Tuesday, February 7, 2012

Breadboarded ALU Complete

I think the ALU is finally done, and ready for PCB manufacture.

Of course, now that I've said that, something will go horribly wrong (but let's pretend it won't).

  • 8-bit ripple-carry
  • Supports addition, subtraction, AND, OR, and NOT
  • Exports Zero, Negative, Overflow, and Carry condition codes
  • 41 7400-series logic chips:
    • 21 Quad NAND (7400)
    • 2 Quad NOR (7402)
    • 2 Hex NOT (7404)
    • 4 Dual 4-1 Mux (74153)
    • 7 Quad 2-1 Mux (74157)
    • 2 Quad Buffer (74125)
    • 3 Octal Buffer (74541)
  • All the processing power (actually less) of a pair of 74183s, at several times the cost!
Here's a picture:

The blindingly-white breadboard on the left is the core of the ALU.  The buffer chips live on the middle breadboard.  The PCB on the right is the Front Panel I described earlier.  Briefly, the Front Panel allows me to control the ALU from my computer.  First, this allows me to implement the UI in software rather than switches and LEDs.  Second, I can perform automated regression tests by simply running a script.

With the exception of the rainbow-colored ribbon cables, I wired the entire circuit in red and black.  Why?  I was told that blue and yellow wires are slower than red and black ones.  Or Radio Shack only stocks red and black in the big rolls.  You choose.

The ribbon cables are Adafruit "Premium" Jumper Wires electrical-taped together.  I really wanted an 8-conductor cable, but Adafruit only carries 6-conductor cables (six???).  The only other choice seemed to be ordering housings, crimp terminals, and wire separately from Mouser and building them myself.  Compared to that, taping together cables seemed easier (not to mention cheaper).

Everyone loves video, so here's a video.  It's a flyover of the breadboarded circuit followed by a wonderfully-shaky look at the GUI I use to control the ALU interactively.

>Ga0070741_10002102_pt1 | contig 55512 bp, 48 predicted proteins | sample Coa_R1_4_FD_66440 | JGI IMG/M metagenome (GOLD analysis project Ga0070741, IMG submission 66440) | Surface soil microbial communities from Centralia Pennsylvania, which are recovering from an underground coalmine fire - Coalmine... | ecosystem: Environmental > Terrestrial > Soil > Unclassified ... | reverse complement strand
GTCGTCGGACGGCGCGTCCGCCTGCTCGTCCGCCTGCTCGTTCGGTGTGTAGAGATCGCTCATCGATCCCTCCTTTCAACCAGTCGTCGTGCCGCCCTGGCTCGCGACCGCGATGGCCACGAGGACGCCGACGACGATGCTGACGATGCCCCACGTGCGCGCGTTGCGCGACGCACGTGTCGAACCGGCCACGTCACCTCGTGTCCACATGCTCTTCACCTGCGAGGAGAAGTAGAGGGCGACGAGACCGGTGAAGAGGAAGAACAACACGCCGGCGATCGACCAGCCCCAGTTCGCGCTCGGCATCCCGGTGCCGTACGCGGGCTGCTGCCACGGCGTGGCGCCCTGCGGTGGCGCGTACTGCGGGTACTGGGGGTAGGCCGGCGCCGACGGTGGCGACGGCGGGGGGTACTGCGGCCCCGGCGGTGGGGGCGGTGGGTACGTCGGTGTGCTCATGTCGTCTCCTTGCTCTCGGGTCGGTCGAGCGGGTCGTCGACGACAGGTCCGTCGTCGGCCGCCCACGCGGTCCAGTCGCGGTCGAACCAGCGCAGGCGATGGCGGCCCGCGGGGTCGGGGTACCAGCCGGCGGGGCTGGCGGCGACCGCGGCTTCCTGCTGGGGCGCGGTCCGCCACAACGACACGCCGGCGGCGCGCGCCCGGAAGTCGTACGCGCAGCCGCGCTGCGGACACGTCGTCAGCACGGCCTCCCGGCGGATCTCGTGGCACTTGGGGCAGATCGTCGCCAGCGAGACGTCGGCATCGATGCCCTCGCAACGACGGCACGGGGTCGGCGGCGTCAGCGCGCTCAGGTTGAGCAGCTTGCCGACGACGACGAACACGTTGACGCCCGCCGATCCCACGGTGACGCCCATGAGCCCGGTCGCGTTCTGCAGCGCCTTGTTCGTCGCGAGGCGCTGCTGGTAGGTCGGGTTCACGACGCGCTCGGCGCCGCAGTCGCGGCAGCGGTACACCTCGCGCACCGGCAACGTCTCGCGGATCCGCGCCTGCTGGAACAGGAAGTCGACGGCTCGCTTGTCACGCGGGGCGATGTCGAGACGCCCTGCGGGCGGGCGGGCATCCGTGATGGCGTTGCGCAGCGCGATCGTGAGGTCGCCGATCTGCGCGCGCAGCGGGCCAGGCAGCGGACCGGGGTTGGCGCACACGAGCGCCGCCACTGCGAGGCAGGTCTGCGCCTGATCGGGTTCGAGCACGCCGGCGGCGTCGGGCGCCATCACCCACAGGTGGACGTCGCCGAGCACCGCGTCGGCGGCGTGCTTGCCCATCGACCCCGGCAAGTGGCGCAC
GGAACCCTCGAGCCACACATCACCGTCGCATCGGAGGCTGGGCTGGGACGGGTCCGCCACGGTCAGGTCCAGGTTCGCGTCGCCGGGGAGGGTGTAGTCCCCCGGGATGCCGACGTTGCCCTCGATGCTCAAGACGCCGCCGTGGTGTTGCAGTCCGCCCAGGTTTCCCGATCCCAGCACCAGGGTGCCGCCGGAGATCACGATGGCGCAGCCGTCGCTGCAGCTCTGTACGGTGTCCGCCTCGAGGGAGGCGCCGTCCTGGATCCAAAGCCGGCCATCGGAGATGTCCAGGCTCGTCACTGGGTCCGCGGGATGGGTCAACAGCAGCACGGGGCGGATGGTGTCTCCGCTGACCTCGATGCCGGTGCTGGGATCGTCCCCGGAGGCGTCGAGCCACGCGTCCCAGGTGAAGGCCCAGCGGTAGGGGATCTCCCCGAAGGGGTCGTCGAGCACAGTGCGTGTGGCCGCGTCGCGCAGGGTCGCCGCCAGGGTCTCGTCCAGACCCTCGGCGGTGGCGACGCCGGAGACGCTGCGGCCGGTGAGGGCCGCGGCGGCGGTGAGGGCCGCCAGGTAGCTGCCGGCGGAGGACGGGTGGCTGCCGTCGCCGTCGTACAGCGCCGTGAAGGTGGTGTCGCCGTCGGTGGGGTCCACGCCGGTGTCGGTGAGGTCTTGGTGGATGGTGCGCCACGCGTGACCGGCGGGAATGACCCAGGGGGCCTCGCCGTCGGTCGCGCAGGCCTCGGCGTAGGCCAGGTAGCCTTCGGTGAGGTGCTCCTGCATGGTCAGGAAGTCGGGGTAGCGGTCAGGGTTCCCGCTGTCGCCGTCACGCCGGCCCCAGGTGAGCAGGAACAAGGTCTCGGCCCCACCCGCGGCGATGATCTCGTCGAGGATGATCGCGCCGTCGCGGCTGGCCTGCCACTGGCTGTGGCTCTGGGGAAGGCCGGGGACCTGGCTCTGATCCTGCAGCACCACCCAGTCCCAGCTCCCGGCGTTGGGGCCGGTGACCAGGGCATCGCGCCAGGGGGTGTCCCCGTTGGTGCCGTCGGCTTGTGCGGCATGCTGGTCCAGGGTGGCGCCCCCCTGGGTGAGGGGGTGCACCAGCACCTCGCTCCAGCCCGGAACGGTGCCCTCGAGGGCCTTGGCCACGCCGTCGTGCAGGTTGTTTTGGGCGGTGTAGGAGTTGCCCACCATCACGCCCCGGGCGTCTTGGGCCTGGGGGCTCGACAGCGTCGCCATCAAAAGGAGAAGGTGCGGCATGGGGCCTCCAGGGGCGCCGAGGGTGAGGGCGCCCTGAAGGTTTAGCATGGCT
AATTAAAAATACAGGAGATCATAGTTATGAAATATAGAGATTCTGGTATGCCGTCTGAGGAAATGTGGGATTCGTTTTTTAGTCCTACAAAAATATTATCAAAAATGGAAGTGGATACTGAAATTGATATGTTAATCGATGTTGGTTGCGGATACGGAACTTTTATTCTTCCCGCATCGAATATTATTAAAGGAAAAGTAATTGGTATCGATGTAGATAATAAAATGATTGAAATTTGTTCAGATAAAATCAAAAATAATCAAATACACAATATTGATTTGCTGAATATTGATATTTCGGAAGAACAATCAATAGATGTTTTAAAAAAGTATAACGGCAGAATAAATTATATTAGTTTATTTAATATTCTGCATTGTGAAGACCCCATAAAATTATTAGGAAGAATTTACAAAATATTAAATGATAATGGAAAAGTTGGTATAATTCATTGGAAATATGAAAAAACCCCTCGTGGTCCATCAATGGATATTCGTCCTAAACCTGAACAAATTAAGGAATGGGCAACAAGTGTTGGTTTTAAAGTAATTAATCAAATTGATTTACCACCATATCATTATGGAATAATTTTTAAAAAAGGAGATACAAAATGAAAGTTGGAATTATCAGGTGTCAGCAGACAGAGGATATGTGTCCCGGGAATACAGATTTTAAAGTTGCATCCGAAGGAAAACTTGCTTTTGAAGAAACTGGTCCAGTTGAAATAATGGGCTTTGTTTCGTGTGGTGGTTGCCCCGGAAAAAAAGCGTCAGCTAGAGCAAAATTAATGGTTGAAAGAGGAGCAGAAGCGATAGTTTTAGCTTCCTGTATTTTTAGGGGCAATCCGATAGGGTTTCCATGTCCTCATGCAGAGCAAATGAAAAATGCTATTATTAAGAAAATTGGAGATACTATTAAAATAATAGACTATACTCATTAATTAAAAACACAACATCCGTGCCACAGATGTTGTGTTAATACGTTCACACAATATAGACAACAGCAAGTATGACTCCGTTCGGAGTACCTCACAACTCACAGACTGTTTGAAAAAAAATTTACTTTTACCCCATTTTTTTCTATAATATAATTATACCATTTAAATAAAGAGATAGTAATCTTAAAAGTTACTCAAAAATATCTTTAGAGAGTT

Now to the guts of the circuit.  First, the schematic:

Next, the board layout.  It's easily the most complicated board I've designed (n=2), and it just barely fits in the routing space allowed by Eagle Hobbyist.  Unless I'd been willing to cut the circuit in half (or maybe smaller), I quite simply wouldn't have been able to do it in free Eagle.  Had space not been so tight, I might've (ok, would've) ditched the buffer chips in favor of back-to-back NOTs.  Maybe if I get really really bored, I'll make daughterboards which plug into the buffer sockets and use NOTs to implement the buffers.

The first page shows the board layout without the back-side ground fill.  The second page shows the fill (the individual wires are a mite difficult to see through the rivers of purple).

Just routing this board was an adventure.  When I first laid it out, I naively let the autorouter do the whole thing.  It routed every trace, which was great, but it picked some mindbendingly roundabout paths for some of the signals.  I knew I'd go insane if I tried to route the whole thing, so instead I hand-routed the traces I cared about (primarily the A0-7, B0-7, R0-7, and control lines) and let the auto-router take care of the rest.  Eagle doesn't seem to go quite so crazy when you only give it short wires to route.  Unfortunately, it wasn't able to route the entire board -- there's one signal left, so I'll have to solder a jumper wire to complete the circuit.

When I made the Front Panel, I was a little conservative with the silkscreening.  This time, I went in the other direction.  Waaaay too far in the other direction.  I added silkscreen labels to everything that wasn't moving, and also labeled some things that were just moving slowly.  The chips that calculate the individual bits are labeled.  The control bits are labeled.  The pads on the edge connector are labeled.  Every IC has a label which will be (gasp) still visible when the socket is installed (I learned this the hard way with the Front Panel).  I'm sure there's something I forgot to label, but I should be in much better shape with this board.

At the suggestion of a coworker, I made some space in the bottom right of the board for a single 16-pin DIP just in case.  Just in case what, I don't know yet, but I'm sure it'll be nice to have a place to put a chip if I need it.

Why is there an edge connector on the board?  This board will be but one component of my microprocessor.  The control logic will live on a backplane board, and individual subsystem boards will plug into it via ISA sockets.  I'm not using the ISA bus -- just the physical sockets.  There won't be any bus at all, as a matter of fact.  I'm simply breaking the microprocessor up into several boards so that a) I can develop them separately and b) I can work with them in Eagle without having to shell out $1600 for the professional version.

Lessons Learned